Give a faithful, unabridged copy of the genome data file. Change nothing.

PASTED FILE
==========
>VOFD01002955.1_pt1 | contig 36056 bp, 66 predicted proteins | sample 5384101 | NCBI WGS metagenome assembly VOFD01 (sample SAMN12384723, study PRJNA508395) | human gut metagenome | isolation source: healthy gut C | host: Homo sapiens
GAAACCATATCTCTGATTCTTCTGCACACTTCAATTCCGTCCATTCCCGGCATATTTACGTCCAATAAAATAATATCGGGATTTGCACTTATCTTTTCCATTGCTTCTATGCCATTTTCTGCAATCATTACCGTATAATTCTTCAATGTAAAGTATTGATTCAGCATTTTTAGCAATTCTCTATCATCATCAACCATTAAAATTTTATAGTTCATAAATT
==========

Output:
>VOFD01002955.1_pt1 | contig 36056 bp, 66 predicted proteins | sample 5384101 | NCBI WGS metagenome assembly VOFD01 (sample SAMN12384723, study PRJNA508395) | human gut metagenome | isolation source: healthy gut C | host: Homo sapiens
GAAACCATATCTCTGATTCTTCTGCACACTTCAATTCCGTCCATTCCCGGCATATTTACGTCCAATAAAATAATATCGGGATTTGCACTTATCTTTTCCATTGCTTCTATGCCATTTTCTGCAATCATTACCGTATAATTCTTCAATGTAAAGTATTGATTCAGCATTTTTAGCAATTCTCTATCATCATCAACCATTAAAATTTTATAGTTCATAAATT